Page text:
Monday, April 2, 2012

Doesn't mean I'm lonely when I'm alone

alone time at the National Gallery
*Thanks Kelly Clarkson for the post title

It was when I went away to college as an eighteen year old that I learned "how to be alone." I wasn't completely alone, per se: I had roommates who kept me company and my family just a phone call away. But the roommates all had their lives of school and work, and so I was learning the meaning of "being on your own." Sometimes it was awesome. To have the freedom to do whatever I wanted--to leave and come home without having to report to anyone--was great. Other times it really sucked. I remember one time when things with a guy I was dating totally fell apart and there was some roommate drama, and I wanted so badly to have a place to go besides my apartment. My family lived 5 hours away, so I didn't have the luxury of going to my parents for the afternoon. So instead I just drove around by myself.

It was that same year that I heard at some church-related meeting of a situation where someone the teacher knew had that mentality that "once this school year is over, I will be happy." Then, "well, once I'm done with school completely, then I will be happy." Which turns into "once I'm where I want to be in my job, then I'll be happy" and "once I'm married, then I know I will be happy," etc. 

I realized then that I needed to learn to how enjoy being by myself. I didn't want to be that person who kept putting off happiness because they didn't know how to be happy alone. So, I learned how to enjoy doing things alone. Sometimes I think I enjoyed my "alone time" a little too much. For example, I was so worried about going on a mission and having a companion all the time who I couldn't ditch without getting in trouble. And I admit that I was a little apprehensive about getting married and living with my husband after long distance dating for so long because I didn't know how to handle the idea that I would be with Victor 24/7. (And for the record, I shouldn't have been worried, because as it turns out, I really really like living with Victor)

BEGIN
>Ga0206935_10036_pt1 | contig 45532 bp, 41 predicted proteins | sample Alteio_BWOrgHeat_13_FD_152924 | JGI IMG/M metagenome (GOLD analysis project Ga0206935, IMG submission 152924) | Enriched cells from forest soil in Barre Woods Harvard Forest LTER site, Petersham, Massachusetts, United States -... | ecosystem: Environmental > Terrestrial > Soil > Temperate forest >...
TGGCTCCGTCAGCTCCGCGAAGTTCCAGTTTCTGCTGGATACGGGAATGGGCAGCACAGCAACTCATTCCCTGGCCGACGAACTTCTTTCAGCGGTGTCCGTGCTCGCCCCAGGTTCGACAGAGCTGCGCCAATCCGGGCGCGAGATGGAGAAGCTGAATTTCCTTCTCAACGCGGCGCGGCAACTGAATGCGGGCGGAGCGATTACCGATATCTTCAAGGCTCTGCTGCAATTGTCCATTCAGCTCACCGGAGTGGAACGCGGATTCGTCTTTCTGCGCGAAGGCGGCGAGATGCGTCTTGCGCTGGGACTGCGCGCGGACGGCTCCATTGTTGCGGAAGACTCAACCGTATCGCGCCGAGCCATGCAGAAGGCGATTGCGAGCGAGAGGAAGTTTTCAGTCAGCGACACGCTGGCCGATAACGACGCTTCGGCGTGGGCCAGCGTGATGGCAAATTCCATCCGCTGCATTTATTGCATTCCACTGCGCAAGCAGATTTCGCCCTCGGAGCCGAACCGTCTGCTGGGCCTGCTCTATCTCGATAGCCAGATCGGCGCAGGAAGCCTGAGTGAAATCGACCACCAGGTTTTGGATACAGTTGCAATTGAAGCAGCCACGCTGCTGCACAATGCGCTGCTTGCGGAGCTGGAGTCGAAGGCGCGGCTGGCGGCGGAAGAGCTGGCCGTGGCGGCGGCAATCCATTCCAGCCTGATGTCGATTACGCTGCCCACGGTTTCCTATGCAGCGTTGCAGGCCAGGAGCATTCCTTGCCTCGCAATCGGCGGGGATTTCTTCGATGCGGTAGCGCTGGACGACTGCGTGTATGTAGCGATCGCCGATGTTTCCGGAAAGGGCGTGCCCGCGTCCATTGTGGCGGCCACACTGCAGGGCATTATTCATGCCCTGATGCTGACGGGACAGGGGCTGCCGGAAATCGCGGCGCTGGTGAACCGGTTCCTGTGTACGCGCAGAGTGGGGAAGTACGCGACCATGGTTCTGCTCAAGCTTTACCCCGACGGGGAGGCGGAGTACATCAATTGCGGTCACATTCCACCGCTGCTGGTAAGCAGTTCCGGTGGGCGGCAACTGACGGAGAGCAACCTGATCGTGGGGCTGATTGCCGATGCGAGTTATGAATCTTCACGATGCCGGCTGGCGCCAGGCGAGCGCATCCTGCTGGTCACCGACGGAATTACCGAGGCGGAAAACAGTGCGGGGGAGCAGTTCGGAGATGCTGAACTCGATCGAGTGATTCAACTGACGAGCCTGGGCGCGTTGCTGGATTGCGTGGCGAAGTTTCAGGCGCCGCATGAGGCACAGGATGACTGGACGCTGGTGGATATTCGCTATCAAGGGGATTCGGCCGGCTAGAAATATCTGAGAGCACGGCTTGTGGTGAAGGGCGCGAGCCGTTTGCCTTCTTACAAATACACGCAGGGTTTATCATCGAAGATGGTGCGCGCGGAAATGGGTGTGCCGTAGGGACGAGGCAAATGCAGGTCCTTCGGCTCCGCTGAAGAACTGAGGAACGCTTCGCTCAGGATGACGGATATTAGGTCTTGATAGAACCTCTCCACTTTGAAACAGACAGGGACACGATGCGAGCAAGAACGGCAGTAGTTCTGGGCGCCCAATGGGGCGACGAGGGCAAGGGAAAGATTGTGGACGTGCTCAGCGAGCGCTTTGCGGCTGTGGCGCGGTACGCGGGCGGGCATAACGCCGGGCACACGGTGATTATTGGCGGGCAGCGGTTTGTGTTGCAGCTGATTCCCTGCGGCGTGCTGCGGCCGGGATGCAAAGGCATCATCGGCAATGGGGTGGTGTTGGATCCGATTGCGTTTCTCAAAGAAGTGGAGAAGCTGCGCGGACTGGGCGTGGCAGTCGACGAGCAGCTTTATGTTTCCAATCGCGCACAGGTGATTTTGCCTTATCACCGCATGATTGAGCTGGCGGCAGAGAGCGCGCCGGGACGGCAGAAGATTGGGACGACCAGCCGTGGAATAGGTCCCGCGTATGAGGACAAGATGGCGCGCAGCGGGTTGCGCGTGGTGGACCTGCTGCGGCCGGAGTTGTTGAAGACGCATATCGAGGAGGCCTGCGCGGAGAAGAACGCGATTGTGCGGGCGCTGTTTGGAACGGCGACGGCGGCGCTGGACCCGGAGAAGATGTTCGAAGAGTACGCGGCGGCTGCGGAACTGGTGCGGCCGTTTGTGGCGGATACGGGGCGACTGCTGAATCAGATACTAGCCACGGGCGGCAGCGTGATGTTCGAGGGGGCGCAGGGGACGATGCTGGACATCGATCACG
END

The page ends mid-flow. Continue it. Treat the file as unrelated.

Every time I go up to D.C. by myself to work, if I have the time, I like to have little outings by myself, which is sometimes going for a cup of tea, but mostly spending time in museums. This past week, I justified going over to Georgetown and picking up a cupcake for a friend's birthday, and some for me as well, naturally. There was a lovely little garden right off of the busy street, and it was so nice to sit and ponder about life and cupcakes, and then to walk around the cute streets wishing that the house my car was parked in front of really was my house. 

As much I have come to love my "alone time," there are still certain activities that I still find myself being self conscious about. With movies, I'm totally willing to go see a matinee by myself, and yet I can't get myself to go to an evening showing, especially on the weekends. And I've gone out to eat by myself a few times, but never at a formal sit down place, and never in the evening. 

Why is that?

How can I profess to be so confident in spending time alone, and yet I find myself having rules of what activities are appropriate and what time of day to do them. When I think about going out to eat alone, all I can think of is the "Friends" episode when Monica asks, "what's wrong with a woman eating alone?" to which Chandler responds, "Well obviously something. She's eating alone."

I've even found myself having feelings of sympathy when I see someone eating alone in a formal restaurant. "Poor them. I hope they're not lonely." Here I am sympathizing for them, but maybe they're just like me about loving alone time, and unlike me, they have the confidence to do the things I don't do. 

Do any of you find yourself in this predicament? Are these fears justified, or am I just being silly? I guess my real question should be this: if you saw me eating in a restaurant alone, what would you think of me? 

Anyway, that's all I really have to say. And to share this quote, which I really like.
"You cannot be lonely if you like the person you're alone with." --Wayne Dyer

It's so true. 


  1. You know me. I hate being alone. But now that I live with 1 roommate as opposed to the 3, 4, 7 I was used to having when I was single, I've learned to find things to fill my "alone" time. I can go to lunch by myself, but I'm with you, not sit down and not in the evenings. Tally's grandpa does it all the time though. He figures, no one else wants to go to Chuck-A-Rama for dinner? He will go by himself!

  2. Your grandpa-in-law has gumption, kelsy!